It is obvious that both the offline and online news providers are in the midst of substantial transformation and that the traditional means of funding operations are no longer as viable as in the past. This is disturbing to the industry because it has enjoyed several decades of unusual financially wealth and few in the organizations know how to find and generate new sources of revenue.
The financial uncertainty facing the industry is not unusual, however. We tend to forget that news has historically been unable to pay for itself and was subsidized by other activities. In the past newspapers and other news organizations engaged in a far larger range of commercial activities than then they do today and publishers had to be highly entrepreneurial and seek income from a wide variety of sources in order to survive.
The initial gathering and distribution of news was paid for by emperors, monarchs, and other rulers who needed information for state purposes. Later, wealthy international merchants hired correspondents to gather and relay news that might affect their businesses. When news became a commercial product, newspaper publishers subsidized the operations with profits from printing books, magazines, pamphlets, and advertising sheets, income for editors from shipping and postal employment, profits from operating book shops and travel agencies, and subsidies from communities and political and social organizations.
Today, however, news organizations are struggling to maintain themselves and develop digital operations by primarily focusing on the two revenue streams they have known in recent decades: subscriptions and advertising. Many people are being disappointed because those are failing to provide sufficient financial resources to sustain their operations.
The need to seek income from multiple sources is clear, but runs somewhat counter to the values of twentieth-century professional journalism, which denigrates commercial activity and thus engenders organizational resistance to new business initiatives. Continuing staff reductions and other budgetary cutbacks are eroding some internal opposition, but are rightfully leading to questions about how far one goes down the commercial road before news gives up its independence.
In both the online and offline news worlds, a wide variety of revenue generating activities are appearing—some based on traditional subscriber/single copy sales and advertising sales—but many others moving into new areas of monetization.
Many news organizations are increasing the range of advertising services provided to sell and create ads for their own media products, but also to provide clients services that can be used in competing products as well. New types of advertising offerings are being created to link across platforms, sponsorships of online and mobile news headlines are developing, video advertising is being offered online, and special “deals of the day” advertising spots are being offered.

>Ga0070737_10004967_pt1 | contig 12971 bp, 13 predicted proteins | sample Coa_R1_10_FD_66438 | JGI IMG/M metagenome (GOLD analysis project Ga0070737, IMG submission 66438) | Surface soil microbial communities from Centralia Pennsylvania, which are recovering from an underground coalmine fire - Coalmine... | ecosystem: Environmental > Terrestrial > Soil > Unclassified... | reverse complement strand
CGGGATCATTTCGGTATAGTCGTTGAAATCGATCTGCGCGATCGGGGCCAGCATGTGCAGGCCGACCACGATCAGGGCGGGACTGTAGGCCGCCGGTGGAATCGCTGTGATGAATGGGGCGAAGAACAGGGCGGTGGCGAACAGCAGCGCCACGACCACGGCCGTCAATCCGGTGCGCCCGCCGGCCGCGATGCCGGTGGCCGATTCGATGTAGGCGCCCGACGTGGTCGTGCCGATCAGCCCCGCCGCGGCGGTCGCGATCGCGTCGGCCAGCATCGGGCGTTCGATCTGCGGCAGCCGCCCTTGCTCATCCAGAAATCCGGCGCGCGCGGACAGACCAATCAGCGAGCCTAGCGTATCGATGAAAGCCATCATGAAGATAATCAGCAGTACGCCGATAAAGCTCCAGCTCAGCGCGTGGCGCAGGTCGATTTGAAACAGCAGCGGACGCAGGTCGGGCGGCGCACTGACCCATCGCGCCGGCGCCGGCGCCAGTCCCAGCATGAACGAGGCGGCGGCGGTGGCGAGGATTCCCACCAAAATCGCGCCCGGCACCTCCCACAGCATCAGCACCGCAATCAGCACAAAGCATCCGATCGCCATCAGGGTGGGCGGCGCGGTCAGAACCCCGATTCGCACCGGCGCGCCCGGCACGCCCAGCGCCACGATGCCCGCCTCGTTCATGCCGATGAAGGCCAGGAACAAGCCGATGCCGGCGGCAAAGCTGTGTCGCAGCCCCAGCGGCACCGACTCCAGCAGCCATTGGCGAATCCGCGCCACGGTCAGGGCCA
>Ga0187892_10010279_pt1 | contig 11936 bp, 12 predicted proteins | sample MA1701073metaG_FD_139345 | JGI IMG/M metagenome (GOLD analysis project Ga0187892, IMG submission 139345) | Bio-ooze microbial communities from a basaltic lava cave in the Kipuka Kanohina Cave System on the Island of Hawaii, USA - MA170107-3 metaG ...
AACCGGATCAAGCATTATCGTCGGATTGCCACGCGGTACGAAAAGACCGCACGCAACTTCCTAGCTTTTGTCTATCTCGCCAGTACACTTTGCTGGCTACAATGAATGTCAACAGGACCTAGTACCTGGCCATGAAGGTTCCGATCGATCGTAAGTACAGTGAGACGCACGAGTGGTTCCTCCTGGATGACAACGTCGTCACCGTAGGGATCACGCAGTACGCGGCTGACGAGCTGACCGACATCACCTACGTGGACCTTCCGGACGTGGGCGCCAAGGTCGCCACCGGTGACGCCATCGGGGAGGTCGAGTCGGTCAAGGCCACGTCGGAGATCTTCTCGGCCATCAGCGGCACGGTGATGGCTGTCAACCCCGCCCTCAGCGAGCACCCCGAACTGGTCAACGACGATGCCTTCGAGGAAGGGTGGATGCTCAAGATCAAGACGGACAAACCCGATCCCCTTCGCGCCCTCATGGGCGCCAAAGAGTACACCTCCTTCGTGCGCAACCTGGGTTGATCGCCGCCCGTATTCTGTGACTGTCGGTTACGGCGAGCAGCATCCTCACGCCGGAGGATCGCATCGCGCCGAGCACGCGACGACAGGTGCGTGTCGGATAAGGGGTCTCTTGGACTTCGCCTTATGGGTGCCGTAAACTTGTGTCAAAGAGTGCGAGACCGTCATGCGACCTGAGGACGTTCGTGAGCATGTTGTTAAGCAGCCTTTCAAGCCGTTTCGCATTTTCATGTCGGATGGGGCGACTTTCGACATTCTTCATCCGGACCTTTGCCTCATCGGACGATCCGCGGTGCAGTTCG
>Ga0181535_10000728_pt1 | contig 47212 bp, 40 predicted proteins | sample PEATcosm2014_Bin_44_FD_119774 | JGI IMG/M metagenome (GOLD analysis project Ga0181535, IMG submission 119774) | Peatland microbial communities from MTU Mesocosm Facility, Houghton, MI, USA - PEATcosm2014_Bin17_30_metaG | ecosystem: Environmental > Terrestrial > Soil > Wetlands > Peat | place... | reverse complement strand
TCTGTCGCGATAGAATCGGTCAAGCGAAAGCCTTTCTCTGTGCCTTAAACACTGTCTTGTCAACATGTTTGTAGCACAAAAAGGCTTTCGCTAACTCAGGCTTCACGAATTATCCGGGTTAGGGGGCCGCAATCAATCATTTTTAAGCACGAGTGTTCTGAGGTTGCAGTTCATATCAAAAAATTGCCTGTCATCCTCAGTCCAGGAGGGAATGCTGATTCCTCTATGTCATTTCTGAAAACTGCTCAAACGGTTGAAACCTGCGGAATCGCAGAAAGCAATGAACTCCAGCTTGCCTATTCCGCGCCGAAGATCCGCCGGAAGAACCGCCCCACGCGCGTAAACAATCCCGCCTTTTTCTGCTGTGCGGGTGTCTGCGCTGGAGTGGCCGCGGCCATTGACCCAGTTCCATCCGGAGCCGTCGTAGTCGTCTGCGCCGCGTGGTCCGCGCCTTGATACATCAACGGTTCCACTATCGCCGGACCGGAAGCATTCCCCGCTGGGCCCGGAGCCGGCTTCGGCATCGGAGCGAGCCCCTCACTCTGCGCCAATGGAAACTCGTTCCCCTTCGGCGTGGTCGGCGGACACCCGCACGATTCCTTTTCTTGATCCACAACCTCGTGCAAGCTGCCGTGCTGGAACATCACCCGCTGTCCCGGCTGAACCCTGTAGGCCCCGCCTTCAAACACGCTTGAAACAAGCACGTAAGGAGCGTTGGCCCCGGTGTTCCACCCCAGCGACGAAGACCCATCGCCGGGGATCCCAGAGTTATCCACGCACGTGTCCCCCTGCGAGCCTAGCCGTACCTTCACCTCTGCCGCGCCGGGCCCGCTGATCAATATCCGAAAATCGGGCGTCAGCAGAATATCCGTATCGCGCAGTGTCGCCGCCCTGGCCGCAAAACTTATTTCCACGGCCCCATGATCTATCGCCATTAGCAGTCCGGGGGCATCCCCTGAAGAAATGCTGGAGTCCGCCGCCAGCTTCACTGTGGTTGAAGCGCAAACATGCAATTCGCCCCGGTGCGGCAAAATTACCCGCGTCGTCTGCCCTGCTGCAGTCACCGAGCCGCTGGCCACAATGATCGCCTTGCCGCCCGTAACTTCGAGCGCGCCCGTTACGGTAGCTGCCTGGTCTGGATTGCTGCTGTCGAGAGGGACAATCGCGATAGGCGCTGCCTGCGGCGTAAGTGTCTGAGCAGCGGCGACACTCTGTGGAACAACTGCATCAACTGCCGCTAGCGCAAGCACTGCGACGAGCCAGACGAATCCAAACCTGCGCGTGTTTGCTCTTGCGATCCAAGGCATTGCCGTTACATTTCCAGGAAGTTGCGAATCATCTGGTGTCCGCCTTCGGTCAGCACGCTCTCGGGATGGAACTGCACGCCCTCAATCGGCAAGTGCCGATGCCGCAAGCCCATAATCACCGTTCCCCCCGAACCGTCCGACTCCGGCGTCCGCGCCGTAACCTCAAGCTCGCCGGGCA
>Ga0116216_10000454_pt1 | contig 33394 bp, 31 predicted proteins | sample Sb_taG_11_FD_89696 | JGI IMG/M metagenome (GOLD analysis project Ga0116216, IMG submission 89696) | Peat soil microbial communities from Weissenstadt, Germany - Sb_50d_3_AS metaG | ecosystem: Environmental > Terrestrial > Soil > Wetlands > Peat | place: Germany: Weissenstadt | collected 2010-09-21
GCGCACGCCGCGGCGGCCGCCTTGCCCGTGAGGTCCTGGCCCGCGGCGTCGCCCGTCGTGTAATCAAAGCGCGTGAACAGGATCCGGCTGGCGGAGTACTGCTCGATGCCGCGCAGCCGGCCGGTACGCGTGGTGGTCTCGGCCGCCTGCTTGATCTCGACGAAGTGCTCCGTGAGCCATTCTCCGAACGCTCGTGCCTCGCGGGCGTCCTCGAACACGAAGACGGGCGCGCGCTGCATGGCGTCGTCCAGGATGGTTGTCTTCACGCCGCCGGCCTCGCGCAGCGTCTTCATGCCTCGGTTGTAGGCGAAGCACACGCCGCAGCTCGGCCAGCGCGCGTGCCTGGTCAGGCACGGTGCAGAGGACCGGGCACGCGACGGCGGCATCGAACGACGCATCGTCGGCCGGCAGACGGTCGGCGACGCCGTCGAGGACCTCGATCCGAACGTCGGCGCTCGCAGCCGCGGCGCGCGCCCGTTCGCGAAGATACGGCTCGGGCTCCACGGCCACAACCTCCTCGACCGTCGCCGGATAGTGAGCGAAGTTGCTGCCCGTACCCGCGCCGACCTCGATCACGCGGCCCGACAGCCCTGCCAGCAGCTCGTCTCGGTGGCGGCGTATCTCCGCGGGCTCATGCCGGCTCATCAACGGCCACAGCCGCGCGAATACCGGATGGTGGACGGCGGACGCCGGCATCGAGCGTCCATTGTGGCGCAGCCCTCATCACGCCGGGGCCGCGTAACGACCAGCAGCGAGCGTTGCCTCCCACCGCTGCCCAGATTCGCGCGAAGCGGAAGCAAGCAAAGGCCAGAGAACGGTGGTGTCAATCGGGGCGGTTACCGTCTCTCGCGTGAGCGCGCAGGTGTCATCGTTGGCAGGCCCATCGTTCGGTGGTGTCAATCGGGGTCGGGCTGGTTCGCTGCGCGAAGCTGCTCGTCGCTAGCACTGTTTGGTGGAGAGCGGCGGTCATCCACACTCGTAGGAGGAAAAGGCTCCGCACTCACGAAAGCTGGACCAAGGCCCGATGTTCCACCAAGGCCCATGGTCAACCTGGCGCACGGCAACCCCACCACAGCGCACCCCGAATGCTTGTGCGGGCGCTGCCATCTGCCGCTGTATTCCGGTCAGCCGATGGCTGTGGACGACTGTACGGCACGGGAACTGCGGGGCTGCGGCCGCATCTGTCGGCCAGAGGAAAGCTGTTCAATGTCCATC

Some organizations are increasing their product lines producing paid premium products and niche content for professional groups and persons with special interests; some are providing business service listings for a fee; others are creating a variety of non-news products; still others are operating additional business units creating paid events, running cafés, book and magazine shops, and providing training and education activities.
Sales of other products and services are being increasingly embraced through e-commerce (linking published reviews films, performances, and recordings to sites where customers can buy tickets, DVDs, CDs, etc.), creating and selling lists and databases of local businesses and consumers, producing special reports and books, selling photographs and photography services, and even selling items such as computers and appliances.
A growing number of news organizations are seekings subsidies though reader memberships and donations and grants from community and national foundations.
These are healthy developments because they increase the opportunities to create revenue that can fund news activities. Obviously, the abilities and willingness of different news enterprises to engage in the range activities vary widely, but the fact that they are appearing show that news organizations are beginning to adjust to the new environment and becoming more entrepreneurial than they have been for many decades.
What is needed now is not knee-jerk opposition to these efforts from news personnel, but thoughtful development of realistic principles and processes to minimize any negative effects of these new initiatives on news content so that trust and credibility are not diminished.